Video camera-based machine vision systems have been used for
industrial inspection and quality control for a number of years.
However, they have only recently been integrated into AIDC
applications because 1D linear barcodes were scanned far more
cost-effectively with laser scanners. The recent development and use
of 2D matrix barcodes has rapidly driven technology refinements and
cost-efficiencies in vision-based scanning used for AIDC
Vision-based scanners use a CCD-based video imager, very similar
to a video camera, to capture an image and convert it into a digital
format. Fluorescent lighting, high-speed strobe flash, or an array
of LEDs most usually provide the illumination source. Specialized
electronic circuitry and/or software processes the digitized image
to obtain the encoded data.
Decoding algorithms have been developed for both 1D and 2D
symbologies (as well as for Optical Character Recognition
applications). Because a vision-based system captures a symbolís
complete image, more information is gathered than can be obtained
from a single or raster-scanned laser beam. Processing this wealth
of information allows for reading at lower contrast ratios and a
greater ability to work around impairments.
The first machine vision scanners were sophisticated fixed-mount
devices used for expensive inspection applications. However, within
the last few years the widespread interest in 2D symbologies,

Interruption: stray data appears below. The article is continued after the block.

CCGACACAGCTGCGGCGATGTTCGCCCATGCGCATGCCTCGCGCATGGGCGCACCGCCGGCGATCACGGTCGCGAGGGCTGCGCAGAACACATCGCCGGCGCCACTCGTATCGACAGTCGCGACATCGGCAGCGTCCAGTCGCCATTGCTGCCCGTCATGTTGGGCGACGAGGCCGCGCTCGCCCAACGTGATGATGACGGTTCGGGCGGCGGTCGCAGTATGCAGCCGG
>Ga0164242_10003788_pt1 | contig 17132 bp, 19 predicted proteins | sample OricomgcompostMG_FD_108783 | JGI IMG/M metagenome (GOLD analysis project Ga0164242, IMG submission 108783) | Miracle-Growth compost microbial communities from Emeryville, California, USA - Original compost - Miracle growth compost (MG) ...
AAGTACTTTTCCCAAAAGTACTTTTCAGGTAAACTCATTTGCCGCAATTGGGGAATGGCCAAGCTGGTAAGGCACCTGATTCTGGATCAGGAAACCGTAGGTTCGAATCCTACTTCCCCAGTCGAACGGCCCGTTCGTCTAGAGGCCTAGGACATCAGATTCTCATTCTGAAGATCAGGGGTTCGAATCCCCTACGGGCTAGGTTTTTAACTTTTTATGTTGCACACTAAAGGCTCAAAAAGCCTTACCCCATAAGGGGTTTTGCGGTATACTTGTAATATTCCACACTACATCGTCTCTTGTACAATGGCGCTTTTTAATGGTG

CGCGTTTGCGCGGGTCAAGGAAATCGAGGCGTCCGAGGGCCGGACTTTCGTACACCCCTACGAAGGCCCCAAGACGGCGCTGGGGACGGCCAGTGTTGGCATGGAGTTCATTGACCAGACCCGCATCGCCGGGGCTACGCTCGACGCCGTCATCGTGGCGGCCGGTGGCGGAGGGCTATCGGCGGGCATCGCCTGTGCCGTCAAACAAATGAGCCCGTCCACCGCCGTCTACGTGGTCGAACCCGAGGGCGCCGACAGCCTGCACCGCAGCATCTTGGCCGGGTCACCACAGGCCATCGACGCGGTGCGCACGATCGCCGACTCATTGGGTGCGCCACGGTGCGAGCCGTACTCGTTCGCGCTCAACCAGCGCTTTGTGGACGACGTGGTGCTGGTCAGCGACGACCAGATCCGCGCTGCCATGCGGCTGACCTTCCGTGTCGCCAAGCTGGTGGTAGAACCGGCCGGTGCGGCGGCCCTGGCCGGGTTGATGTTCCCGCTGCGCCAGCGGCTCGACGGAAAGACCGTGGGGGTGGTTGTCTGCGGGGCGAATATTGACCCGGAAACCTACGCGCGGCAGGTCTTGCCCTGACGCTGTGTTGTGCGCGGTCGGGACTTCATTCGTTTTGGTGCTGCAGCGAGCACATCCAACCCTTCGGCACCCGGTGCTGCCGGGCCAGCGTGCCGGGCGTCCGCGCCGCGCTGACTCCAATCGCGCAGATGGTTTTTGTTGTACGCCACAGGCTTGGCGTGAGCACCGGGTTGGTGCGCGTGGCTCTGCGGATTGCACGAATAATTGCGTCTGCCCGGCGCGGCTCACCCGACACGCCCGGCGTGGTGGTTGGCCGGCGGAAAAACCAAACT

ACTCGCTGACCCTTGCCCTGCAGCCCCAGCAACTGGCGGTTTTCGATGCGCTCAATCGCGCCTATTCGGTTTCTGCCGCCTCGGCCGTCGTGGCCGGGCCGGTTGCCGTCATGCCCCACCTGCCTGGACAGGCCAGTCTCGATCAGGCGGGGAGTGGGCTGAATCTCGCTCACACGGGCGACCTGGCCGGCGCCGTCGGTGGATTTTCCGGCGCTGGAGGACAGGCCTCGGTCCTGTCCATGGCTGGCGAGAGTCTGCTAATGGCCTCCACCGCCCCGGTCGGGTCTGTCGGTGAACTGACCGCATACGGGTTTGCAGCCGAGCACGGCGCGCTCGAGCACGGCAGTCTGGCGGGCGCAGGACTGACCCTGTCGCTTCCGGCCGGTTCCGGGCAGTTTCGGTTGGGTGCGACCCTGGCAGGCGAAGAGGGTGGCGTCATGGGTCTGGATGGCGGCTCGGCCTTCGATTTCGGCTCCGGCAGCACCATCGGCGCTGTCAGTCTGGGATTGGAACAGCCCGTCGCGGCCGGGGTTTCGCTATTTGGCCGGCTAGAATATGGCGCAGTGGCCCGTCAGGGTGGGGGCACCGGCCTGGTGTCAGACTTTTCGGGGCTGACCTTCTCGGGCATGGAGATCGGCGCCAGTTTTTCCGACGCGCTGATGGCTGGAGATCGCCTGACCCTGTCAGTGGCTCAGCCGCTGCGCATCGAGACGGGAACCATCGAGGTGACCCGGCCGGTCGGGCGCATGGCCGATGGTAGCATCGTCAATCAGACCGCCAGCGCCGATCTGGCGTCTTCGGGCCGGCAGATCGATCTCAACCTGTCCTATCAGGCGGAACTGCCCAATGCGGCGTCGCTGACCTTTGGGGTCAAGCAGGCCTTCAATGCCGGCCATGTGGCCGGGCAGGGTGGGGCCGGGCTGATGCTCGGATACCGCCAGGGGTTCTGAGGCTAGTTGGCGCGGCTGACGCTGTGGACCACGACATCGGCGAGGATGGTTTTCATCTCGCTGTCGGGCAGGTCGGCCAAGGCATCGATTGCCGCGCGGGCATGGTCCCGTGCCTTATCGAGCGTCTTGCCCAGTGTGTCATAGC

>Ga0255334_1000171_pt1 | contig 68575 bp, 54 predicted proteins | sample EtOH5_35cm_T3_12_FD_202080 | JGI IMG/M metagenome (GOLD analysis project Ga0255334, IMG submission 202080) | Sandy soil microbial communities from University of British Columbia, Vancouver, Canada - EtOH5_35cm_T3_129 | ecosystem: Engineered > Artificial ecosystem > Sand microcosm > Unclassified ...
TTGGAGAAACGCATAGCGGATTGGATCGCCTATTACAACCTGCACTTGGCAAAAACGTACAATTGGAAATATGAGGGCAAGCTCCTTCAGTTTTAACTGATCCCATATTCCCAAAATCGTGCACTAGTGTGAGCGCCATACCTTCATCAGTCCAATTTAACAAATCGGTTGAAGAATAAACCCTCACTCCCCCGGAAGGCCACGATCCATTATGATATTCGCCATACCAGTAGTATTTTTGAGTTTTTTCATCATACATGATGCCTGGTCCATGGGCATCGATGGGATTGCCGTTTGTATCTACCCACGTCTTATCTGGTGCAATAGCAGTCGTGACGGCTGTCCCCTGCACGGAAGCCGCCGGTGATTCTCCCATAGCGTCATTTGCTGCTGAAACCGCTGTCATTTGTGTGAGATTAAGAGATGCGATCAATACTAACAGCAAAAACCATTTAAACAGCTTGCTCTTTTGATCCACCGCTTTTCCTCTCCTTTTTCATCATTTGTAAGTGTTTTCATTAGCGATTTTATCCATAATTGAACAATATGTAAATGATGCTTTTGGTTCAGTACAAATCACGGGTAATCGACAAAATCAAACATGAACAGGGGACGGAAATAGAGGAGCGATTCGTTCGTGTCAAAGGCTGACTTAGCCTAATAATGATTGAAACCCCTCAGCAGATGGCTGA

spearheaded by the electronics and automotive industries, has
resulted in rapid developments in dedicated 2D scanning systems.
Several years ago, United Parcel Service (UPS) in USA pioneered
the development of the 2D matrix code MaxiCode as well as the
vision-based CCD scanner to read it, in order to encode package
address and handling data that would stay with the package. UPSís
fixed-mount scanner (its manufacture was later licensed to two AIDC
vendors) uses an array of sensors positioned ahead of the scanner to
detect the height of packages. The sensors instantly adjust the
scannerís autofocus, thus achieving an unheard-of 36-inch DOF.
Fixed-mount vision-based scanners (with more modest DOFs) are also
used by the United States Postal Service (U.S.P.S.).
Two different handheld CCD-based image reading scanners have
lately come to market that can read both 1D and 2D stacked and
matrix barcodes. The scanners operate in a working zone that extends
approximately three inches from target.
Key Attributes and Limitations
- Feature extraction technology
- Automated continuous surveillance
- Flexible vision systems and processing platforms available
- Sophisticated processing systems available
- Application specific processing generally required
- Can be cost effective in applications where continuous
automated inspection is required and the technology is applied
as part of a statistical process control system
- Illumination can be an important consideration
Acknowledgement: Some of the
information on AIDC pages is based on the information in AIMGlobal's
website. We would like to thank AIMGlobal for this.